Whites trying to escape punishment for their crimes sometimes find black men convenient scapegoats, because they are so readily seen as prone to crime. In 1989, a Boston white man, Charles Stuart, was shot in a black neighborhood in the city, along with his pregnant wife. He blamed a "black male." His wife and son, who was delivered prematurely, later died.
News coverage was extremely sympathetic until evidence surfaced indicating that Stuart shot his wife and himself.
In 1994, Susan Smith, a South Carolina woman, claimed a black man had hijacked her car and kidnapped her two young sons. For nine days, the news media gave around-the-clock coverage to a nationwide search for the black carjacker. But Smith had drowned her two sons by pushing her car into a lake with the boys inside. She had a wealthy boyfriend who allegedly was not interested in having a "ready-made" family.
It's no wonder whites so easily accept the image of the evil black male. But this was not always so.
Early in the history of slavery in the Western Hemisphere, notes Audrey Smedley, now professor emeritus of anthropology at Virginia Commonwealth University, blacks were not set apart from other laborers. The first slaves the English used in the Caribbean were Irish. And there were more Irish slaves in the middle of the 17th century than any others.
At that time, Smedley writes, African slaves and European slaves "worked together, they played together ... they lived together" and color didn't "make much difference ... because they were all in the same boat."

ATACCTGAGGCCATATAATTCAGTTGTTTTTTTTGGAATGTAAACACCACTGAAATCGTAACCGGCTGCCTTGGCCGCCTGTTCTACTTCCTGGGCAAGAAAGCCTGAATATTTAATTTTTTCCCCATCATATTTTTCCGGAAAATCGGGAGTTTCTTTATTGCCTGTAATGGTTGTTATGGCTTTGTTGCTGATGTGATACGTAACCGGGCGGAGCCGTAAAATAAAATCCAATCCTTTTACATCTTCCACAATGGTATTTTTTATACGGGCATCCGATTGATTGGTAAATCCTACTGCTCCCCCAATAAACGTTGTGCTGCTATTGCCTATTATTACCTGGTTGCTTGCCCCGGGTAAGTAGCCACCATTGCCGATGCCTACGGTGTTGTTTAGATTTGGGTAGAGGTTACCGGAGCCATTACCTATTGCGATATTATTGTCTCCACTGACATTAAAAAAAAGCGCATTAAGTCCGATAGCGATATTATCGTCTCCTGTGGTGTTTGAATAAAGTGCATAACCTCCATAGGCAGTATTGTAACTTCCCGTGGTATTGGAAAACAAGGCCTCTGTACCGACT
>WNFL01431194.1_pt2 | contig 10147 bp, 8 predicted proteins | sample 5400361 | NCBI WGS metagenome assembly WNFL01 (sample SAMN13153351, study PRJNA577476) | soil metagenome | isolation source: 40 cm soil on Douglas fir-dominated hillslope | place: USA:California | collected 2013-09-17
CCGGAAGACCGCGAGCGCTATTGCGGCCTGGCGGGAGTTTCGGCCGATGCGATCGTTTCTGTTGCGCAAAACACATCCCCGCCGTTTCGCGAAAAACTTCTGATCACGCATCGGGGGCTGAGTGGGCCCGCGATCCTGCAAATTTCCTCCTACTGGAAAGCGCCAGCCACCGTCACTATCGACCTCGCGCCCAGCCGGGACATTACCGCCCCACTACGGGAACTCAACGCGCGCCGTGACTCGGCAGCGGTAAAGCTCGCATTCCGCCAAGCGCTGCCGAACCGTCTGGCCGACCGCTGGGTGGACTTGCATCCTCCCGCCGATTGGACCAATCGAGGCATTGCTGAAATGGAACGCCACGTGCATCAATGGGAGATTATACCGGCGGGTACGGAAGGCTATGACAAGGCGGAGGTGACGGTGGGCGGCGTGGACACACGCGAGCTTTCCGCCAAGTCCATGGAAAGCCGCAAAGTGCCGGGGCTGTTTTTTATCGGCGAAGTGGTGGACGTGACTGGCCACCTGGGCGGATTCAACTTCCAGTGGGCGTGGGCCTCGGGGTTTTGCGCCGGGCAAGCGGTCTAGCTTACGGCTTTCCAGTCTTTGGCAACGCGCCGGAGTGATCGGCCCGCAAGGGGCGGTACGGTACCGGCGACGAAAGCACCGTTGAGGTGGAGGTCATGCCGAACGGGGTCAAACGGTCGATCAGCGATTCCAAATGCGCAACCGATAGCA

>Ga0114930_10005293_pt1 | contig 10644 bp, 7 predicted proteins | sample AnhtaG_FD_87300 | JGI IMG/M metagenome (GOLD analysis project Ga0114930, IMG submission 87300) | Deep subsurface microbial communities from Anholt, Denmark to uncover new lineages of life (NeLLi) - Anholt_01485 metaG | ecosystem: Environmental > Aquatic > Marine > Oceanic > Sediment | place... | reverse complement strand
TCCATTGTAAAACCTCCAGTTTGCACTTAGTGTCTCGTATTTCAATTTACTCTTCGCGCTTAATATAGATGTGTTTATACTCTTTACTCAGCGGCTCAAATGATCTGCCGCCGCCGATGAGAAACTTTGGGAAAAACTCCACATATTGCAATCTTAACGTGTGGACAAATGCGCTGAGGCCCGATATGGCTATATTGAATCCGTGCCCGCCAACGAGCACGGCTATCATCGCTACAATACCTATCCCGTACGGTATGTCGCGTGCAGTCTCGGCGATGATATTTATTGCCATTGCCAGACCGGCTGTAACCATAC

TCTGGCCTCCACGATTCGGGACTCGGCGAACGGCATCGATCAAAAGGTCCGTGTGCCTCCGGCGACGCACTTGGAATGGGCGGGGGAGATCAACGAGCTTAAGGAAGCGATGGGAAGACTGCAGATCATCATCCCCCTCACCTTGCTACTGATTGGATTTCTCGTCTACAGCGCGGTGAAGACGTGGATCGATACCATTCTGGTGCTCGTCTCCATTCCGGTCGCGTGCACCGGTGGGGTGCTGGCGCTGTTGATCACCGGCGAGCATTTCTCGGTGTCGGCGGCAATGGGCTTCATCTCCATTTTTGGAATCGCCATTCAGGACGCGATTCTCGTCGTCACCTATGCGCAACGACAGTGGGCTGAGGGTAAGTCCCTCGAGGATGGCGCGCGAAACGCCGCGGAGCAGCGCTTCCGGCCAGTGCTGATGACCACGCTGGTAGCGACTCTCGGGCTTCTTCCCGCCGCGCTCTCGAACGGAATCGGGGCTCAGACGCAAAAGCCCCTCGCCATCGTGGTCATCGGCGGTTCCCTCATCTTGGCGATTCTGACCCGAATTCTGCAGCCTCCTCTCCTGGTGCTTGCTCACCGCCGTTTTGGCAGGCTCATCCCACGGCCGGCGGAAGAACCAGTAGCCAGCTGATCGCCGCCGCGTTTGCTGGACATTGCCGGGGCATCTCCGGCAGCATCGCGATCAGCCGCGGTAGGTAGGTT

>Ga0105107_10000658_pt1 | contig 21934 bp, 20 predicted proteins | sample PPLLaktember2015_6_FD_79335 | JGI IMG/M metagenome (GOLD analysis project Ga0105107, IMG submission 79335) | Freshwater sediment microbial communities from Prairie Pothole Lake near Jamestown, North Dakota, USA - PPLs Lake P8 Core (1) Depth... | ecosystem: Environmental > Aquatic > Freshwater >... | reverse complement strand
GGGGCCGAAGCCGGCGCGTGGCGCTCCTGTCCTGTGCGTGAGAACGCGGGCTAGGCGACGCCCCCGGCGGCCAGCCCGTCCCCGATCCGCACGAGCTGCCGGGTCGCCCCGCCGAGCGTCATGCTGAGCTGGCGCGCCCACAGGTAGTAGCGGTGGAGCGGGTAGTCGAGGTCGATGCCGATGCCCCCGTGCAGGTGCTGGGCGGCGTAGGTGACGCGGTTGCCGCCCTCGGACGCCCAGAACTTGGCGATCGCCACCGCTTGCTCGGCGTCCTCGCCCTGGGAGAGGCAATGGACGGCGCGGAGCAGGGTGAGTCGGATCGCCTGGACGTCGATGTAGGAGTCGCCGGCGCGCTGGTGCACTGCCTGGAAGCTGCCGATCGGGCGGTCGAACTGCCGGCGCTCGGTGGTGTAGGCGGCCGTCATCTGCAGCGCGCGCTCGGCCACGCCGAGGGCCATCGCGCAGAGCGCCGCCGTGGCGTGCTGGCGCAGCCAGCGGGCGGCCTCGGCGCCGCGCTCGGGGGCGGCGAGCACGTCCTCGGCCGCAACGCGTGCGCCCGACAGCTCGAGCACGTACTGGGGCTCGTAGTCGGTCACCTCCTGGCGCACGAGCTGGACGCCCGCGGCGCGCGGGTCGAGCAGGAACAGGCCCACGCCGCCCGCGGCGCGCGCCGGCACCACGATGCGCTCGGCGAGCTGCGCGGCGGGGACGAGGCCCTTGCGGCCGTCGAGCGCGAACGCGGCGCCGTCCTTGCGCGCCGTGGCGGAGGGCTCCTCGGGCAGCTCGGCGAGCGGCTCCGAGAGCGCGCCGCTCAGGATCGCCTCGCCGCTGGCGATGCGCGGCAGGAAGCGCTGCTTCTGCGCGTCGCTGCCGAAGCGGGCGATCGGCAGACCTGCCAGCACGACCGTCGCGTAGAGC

One 17th century planter who wrote to the trustees of his company said, "Please don't send us any more Irishmen. Send us some Africans, because the Africans are civilized and the Irish are not."
But plantations grew ever larger and the African slave trade exploded. To justify the cruelty of lifetime slavery, the myth had to be manufactured that blacks — especially men — were subhuman and violent. That image stuck.
In the years since, those ideas too often have intensified. As Georgetown University professor Michael Eric Dyson points out, "More than 45 years ago, the Kerner Commission concluded that we lived in two societies, one white, one black, separate and still unequal." And we still do. If we don't resolve this gap, Dyson writes, "We are doomed to watch the same sparks reignite, whenever and wherever injustice meets desperation."
Only when we realize the power of confirmation bias, and start looking at reality instead of stereotypes and misinformation, will things change.
A version of this column was published in the Los Angeles Times.
About the writer
Caryl Rivers is a journalism professor at Boston University and the author, with Rosalind C. Barnett, of "The New Soft War on Women: How the Myth of Female Ascendance is Hurting Women, Men — and Our Economy."